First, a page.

Heyman first reported the news Monday morning, saying the agreement was worth $3.6 million.
Belt saw 61 games of action last year, hitting .243 with 12 home runs and 27 RBIs. Over 419 career games (four seasons) with the Giants, he is a .268 hitter with a .791 OPS.
— Joey Nowak
The Mets have reportedly reached an agreement for a one-year deal with Lucas Duda for the 2015 season, thus avoiding arbitration.
CBSSports.com’s Jon Heyman reported the deal, which he said is worth $4.2 million.
Duda, 28, appeared in a career-high 153 games last season and turned in the most productive offensive year of his career. He hit .253 with 30 home runs and 92 RBIs while posting an .830 OPS.
The Mets have now settled with all their arbitration-eligible players.
— Joey Nowak
We’re one day shy of February, but the revamped Padres might not be entirely done with their offseason overhaul.
New Padres general manager A.J. Preller continues to search for ways to upgrade his team, even after creating a power-hitting outfield via trades for Justin Upton, Wil Myers and Matt Kemp, according to FoxSports.com’s Ken Rosenthal.
Rosenthal tweeted Saturday that Preller has been in touch with the Phillies about left-hander Cole Hamels, and also is interested in young Brewers infielder Luis Sardinas — who was acquired by Milwaukee in the Yovani Gallardo deal — as a potential shortstop solution.
Rosenthal notes that Preller worked with Sardinas in Texas, though there hasn’t been any recent contact between the two teams.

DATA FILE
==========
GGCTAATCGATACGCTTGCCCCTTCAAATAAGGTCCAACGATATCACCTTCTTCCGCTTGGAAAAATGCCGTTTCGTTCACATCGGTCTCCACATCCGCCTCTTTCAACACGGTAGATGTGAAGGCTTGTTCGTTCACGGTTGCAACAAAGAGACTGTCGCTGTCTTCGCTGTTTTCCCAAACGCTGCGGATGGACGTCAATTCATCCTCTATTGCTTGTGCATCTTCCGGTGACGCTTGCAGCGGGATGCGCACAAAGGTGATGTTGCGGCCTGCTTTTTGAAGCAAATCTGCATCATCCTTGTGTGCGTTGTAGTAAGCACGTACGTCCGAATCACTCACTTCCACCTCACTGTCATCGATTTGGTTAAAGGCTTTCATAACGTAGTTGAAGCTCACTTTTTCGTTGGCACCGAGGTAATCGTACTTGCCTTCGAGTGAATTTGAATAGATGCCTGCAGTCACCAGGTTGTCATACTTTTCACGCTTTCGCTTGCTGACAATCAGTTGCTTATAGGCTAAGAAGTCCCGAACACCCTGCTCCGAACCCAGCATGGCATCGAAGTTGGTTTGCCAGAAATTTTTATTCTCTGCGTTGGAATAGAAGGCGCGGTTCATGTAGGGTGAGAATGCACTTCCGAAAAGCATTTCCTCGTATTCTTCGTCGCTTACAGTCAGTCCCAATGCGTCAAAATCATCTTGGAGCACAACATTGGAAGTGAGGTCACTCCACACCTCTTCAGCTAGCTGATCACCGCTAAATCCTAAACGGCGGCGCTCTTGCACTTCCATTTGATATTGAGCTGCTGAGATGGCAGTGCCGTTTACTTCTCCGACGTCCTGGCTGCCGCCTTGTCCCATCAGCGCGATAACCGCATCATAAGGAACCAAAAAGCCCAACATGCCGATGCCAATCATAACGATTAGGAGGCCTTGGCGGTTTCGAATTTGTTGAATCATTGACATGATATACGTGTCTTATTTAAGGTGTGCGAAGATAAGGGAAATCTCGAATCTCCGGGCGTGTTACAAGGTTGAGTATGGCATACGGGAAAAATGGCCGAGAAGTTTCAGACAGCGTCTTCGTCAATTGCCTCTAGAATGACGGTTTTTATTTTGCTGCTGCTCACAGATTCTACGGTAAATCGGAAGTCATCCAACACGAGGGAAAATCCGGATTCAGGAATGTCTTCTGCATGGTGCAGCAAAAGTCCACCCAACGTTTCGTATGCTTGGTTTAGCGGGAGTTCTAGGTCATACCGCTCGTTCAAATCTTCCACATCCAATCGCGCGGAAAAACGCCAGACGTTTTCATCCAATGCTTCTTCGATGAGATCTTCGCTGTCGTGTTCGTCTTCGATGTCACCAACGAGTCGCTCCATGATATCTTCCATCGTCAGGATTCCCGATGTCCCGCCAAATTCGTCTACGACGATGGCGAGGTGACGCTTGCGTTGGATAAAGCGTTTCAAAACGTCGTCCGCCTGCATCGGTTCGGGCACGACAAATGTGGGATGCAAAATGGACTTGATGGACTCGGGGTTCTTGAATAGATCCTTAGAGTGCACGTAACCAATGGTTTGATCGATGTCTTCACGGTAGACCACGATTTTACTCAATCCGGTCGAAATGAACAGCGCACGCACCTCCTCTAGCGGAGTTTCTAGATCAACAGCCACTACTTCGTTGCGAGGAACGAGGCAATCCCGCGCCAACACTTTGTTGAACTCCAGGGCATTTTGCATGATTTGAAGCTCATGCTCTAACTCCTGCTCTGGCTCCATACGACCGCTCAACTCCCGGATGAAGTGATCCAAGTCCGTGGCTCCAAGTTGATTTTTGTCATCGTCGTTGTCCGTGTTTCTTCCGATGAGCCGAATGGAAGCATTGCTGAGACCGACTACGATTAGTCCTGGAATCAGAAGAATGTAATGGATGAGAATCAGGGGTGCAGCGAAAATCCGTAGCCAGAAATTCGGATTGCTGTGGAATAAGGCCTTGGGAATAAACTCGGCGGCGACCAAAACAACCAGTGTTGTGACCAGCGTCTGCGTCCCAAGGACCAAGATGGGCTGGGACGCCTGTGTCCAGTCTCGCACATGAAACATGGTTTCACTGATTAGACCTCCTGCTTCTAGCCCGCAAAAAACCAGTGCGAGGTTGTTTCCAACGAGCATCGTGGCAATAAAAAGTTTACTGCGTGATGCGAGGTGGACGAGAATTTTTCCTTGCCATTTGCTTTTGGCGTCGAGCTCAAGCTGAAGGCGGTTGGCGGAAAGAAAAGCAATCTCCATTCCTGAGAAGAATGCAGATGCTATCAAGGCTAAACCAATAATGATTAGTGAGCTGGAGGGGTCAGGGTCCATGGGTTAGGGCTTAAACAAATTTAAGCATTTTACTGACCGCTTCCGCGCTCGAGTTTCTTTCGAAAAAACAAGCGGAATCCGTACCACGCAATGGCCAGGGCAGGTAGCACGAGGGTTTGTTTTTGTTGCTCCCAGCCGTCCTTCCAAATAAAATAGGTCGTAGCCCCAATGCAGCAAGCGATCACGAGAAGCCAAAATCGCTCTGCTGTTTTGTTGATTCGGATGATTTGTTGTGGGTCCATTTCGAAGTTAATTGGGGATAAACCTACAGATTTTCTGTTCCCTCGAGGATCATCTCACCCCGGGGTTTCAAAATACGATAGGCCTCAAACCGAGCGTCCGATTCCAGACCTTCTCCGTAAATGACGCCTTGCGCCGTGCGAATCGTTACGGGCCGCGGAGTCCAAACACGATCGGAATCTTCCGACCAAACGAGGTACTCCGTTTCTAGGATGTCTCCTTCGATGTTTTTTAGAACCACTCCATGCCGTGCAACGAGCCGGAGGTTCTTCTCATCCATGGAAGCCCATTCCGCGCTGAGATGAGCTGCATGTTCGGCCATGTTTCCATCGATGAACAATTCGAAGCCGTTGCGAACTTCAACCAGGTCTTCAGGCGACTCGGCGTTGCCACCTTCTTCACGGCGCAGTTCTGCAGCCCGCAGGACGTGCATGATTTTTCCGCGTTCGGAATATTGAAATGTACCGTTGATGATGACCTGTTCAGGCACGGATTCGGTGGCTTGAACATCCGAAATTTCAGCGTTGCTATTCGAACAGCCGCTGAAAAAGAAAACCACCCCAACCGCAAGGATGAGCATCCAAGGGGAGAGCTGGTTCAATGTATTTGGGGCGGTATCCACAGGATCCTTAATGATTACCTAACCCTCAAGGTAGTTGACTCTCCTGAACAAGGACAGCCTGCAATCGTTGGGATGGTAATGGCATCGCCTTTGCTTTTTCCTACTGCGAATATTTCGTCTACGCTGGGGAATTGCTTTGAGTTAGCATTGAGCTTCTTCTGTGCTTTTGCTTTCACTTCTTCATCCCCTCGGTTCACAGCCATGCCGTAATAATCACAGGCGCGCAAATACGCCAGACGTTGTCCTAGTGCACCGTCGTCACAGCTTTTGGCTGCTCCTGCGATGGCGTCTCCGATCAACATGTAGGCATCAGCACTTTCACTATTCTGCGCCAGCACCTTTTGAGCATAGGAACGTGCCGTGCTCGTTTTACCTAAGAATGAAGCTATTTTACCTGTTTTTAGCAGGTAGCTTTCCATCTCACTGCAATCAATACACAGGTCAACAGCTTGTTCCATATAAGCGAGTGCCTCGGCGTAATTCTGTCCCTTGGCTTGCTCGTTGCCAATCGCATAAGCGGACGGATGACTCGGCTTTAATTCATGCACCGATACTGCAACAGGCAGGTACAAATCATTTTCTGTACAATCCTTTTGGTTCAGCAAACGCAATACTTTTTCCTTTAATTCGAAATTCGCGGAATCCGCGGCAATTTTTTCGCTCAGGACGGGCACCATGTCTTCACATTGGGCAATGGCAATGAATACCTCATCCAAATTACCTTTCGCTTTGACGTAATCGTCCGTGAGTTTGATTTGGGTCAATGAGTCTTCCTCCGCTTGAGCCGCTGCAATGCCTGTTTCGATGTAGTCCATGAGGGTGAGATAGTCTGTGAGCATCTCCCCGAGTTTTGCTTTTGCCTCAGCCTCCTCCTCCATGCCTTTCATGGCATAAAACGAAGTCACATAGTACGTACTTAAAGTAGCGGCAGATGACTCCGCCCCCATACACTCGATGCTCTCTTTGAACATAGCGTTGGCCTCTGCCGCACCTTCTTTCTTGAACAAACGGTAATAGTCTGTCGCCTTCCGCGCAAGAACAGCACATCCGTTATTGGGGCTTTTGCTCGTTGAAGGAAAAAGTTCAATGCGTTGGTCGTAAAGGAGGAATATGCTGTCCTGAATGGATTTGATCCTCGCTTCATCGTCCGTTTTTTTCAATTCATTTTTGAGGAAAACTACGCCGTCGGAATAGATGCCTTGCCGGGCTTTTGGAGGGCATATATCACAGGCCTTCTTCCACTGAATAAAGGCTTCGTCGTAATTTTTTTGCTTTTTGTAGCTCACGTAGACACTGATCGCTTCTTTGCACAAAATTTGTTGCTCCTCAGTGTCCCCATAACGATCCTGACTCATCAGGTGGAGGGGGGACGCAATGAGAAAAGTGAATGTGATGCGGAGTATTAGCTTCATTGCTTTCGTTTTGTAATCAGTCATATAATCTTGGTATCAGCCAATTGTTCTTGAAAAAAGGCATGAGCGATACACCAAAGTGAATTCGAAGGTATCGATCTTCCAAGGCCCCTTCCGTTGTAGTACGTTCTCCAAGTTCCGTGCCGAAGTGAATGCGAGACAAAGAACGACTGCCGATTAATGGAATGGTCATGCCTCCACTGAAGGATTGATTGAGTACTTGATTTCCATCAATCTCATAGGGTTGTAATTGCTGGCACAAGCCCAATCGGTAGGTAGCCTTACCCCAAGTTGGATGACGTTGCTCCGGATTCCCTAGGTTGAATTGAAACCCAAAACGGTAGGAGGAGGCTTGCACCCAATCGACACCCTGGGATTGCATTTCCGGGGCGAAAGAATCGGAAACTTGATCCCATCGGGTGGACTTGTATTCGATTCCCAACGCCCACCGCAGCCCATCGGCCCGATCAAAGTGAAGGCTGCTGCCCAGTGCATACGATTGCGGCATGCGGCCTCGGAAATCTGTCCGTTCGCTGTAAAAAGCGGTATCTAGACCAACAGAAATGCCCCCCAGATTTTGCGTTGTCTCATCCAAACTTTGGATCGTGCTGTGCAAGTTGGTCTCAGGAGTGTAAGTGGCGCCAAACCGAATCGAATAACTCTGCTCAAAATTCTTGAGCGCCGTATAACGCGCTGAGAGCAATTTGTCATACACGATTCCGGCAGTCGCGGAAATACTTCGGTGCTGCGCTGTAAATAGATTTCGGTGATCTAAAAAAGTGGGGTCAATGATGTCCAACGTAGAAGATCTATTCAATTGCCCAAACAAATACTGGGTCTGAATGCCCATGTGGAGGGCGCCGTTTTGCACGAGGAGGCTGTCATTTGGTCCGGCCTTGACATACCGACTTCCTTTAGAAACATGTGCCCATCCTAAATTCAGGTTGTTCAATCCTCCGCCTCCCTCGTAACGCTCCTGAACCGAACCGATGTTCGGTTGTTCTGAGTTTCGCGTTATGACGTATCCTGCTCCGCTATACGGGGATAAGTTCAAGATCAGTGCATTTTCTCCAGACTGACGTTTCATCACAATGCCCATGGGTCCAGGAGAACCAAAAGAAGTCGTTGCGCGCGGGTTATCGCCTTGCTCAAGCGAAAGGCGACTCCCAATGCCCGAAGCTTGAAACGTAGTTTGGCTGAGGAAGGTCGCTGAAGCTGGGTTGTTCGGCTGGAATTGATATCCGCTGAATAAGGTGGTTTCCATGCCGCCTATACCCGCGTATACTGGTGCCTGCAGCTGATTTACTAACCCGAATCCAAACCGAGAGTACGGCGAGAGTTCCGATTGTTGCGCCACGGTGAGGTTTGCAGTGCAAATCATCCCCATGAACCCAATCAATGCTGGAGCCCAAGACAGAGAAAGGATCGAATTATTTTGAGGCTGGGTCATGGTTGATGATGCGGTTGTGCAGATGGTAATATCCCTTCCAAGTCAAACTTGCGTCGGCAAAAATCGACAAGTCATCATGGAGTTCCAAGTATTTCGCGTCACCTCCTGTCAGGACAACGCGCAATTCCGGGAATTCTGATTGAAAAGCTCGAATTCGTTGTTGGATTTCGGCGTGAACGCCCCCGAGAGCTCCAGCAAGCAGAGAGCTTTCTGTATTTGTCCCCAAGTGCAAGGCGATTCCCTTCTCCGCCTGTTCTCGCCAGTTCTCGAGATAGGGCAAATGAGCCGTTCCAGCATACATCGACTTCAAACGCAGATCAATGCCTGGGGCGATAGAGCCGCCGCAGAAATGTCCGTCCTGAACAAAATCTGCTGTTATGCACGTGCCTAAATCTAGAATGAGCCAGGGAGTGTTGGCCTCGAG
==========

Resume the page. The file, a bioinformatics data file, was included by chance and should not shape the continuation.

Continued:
Although the Padres traded away many of their young prospects in acquiring the outfield trio, they were able to hold onto Minor League outfielder Hunter Renfroe and catcher Austin Hedges — ranked No. 48 and No. 51, respectively, in MLB.com’s recent Top 100 Prospects list. Right-hander Matt Wisler (No. 69) probably also would be discussed in potential Hamels talks.
Although Rosenthal notes some are skeptical San Diego has enough to acquire Hamels, it’s clear Preller isn’t shutting the door on landing the lefty ace.
— Cash Kruth
The Blue Jays reported deal with reliever Ronald Belisario has fell through, Mike Wilner of Sportsnet posted in a tweet Friday. The two sides got close but never agreed on a deal, so Belisario remains a free-agent.
Details of why the deal fell through were unclear as of Friday night.
Belisario, who turned 32 last month, is coming off a bit of a down season, scuffling to a 4-8 record and 5.56 ERA in 62 appearances with the White Sox in 2014 before being designated for assignment in November. Prior to last season, he had been a solid middle reliever for the Dodgers.
His deal with the Blue Jays was reported to be a Minor League deal with a chance to make $1.7 million if he made the Majors.
Toronto figures to still be in pursuit of bullpen help for next season.
Right-hander Scott Baker has appeared in just 28 games in the Majors during the past three seasons, making just eight starts, but could get a chance to prove himself as a starter in 2015.